Video challenges approved in women's volleyball
A video review system to challenge calls in women’s volleyball will be in place when the 2016 season begins.
The NCAA Playing Rules Oversight Panel, which met via conference call Thursday, approved the proposed challenge review system as a rule in the sport for schools and conferences that choose to implement it.
Similar to other sports that currently use video reviews, the use of the challenge review system rule will be optional and is not required for competition. The rules do not define the camera type or the number of cameras that should be used, or where the location of the cameras should be.
The challenge review system was used on an experimental basis by the Big Ten and Big 12 conferences during the 2015 season. After the season, all coaches who experimented with the rule indicated that they were in favor of the challenge review system becoming a permanent rule.
The Divisions I, II and III Women’s Volleyball Committees will decide how the challenge review system will be implemented during each division’s women’s volleyball championship.
The protocol for the proposed rules change is as follows:
• Each team will have three challenges per match. Challenges are not tied to timeouts.
• Only the team that lost the rally will be able to challenge. If the call is reversed, the team that lost the review will be able to challenge another aspect of the point. Each team will be limited to one challenge per rally.
• A coach will need to make the challenge before the referee extends his arm for service to begin the next point.
• There must be indisputable video evidence for the official to change the original call. Coaches will be allowed to challenge the following plays:
• Net faults: players contacting the net/antenna.
• Player touching the ball: four hits/blocker/defensive player.
• Whether a ball was in or out (this includes pancakes and whether the ball touched the antenna).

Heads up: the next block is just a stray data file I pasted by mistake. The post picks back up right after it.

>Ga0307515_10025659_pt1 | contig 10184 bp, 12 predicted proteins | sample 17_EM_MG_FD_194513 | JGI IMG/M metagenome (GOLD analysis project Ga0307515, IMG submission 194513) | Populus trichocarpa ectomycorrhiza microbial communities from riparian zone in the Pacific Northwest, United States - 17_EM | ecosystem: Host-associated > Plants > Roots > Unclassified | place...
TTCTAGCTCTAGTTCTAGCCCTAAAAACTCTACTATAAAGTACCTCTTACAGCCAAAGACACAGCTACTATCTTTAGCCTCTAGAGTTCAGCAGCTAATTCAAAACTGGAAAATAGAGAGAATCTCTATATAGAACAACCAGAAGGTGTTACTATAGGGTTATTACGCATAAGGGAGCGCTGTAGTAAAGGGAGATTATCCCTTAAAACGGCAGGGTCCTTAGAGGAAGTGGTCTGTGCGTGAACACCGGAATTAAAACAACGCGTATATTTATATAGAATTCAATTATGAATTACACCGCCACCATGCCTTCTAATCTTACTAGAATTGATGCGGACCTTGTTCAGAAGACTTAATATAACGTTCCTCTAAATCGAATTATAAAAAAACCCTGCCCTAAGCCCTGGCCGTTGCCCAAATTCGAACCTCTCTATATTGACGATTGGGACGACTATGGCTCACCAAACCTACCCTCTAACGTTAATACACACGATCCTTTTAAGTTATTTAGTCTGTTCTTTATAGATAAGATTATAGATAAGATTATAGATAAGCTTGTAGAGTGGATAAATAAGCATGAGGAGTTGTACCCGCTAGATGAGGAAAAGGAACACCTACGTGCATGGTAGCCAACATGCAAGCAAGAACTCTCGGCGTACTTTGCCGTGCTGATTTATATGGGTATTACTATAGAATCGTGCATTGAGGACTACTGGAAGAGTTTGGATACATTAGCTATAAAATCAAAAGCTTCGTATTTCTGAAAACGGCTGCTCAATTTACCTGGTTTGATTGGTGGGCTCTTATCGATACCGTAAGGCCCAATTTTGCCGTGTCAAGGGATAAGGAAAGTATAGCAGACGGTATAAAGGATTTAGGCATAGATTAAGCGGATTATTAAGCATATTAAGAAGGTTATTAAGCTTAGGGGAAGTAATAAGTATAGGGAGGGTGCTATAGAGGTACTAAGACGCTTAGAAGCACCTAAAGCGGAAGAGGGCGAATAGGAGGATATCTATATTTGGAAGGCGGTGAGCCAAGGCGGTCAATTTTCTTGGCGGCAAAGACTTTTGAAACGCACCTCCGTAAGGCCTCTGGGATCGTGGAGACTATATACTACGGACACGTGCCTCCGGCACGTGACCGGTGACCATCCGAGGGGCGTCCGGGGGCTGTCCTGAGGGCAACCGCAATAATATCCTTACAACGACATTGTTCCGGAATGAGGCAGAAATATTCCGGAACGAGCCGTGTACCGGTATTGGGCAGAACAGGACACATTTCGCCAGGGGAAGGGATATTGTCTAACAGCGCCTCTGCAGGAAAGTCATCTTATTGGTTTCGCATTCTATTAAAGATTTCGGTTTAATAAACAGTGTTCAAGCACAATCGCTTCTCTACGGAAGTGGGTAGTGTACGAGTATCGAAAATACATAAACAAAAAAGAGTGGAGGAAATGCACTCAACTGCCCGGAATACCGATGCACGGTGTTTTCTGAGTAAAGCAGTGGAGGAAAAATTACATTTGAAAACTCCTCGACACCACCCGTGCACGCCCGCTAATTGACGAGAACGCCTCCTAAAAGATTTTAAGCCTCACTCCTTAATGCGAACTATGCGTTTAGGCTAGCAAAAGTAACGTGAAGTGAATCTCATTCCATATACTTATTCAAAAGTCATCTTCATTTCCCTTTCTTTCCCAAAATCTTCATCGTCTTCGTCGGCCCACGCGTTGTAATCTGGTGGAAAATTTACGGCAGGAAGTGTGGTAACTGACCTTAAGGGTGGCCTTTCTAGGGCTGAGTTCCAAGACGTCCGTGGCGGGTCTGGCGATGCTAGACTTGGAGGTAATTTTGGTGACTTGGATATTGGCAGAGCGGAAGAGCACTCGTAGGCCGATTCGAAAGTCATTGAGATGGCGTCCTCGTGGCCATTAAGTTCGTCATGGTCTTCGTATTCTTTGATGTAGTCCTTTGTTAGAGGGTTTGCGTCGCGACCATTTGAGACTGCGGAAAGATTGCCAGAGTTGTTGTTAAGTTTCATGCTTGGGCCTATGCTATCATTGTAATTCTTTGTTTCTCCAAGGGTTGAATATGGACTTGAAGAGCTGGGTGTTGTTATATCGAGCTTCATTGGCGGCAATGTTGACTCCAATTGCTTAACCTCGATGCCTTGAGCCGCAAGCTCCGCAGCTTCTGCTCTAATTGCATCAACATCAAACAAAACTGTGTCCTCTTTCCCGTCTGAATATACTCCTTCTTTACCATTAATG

• Service foot faults.
Following review challenges, referees will decide whether to confirm the call, reverse the call, replay the point based on video evidence or determine that the video review was inconclusive, in which case the original call will stand.
Pursuit rule eliminated
The panel also approved the elimination of the pursuit rule, beginning with the 2016 season.
The rule had been a topic of the NCAA Women’s Volleyball Rules Committee’s discussions for the past two years as the group debated whether the rule should be modified or abolished. Safety concerns for players, coaches and officials were the driving force in the conversations.
The pursuit rule, which was amended in 2010, allowed players to cross under the net or net cable and into the opponent’s free zone (out of bounds but past the net) to retrieve the ball. The ball must be played to the outside of the antenna to a teammate for play to continue.
Committee members acknowledged that while the play occurs infrequently, it can be exciting for the fans. However, after watching video clips of plays where the pursuit rule was used, committee members saw numerous collisions and near-collisions.
Data also showed an increase in injuries as a result of the rule. The committee thought the risk of an injury, including some that could be catastrophic in nature, was enough to recommend removing the rule and the Playing Rules Oversight Panel agreed.